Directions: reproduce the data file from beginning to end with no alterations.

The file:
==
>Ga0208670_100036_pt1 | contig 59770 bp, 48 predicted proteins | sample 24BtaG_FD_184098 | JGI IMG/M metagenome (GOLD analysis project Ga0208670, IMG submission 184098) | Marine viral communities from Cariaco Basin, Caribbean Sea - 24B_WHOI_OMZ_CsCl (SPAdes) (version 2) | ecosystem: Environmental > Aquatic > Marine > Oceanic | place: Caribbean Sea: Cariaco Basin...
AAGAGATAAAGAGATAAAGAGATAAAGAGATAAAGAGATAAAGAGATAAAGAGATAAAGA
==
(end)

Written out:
>Ga0208670_100036_pt1 | contig 59770 bp, 48 predicted proteins | sample 24BtaG_FD_184098 | JGI IMG/M metagenome (GOLD analysis project Ga0208670, IMG submission 184098) | Marine viral communities from Cariaco Basin, Caribbean Sea - 24B_WHOI_OMZ_CsCl (SPAdes) (version 2) | ecosystem: Environmental > Aquatic > Marine > Oceanic | place: Caribbean Sea: Cariaco Basin...
AAGAGATAAAGAGATAAAGAGATAAAGAGATAAAGAGATAAAGAGATAAAGAGATAAAGA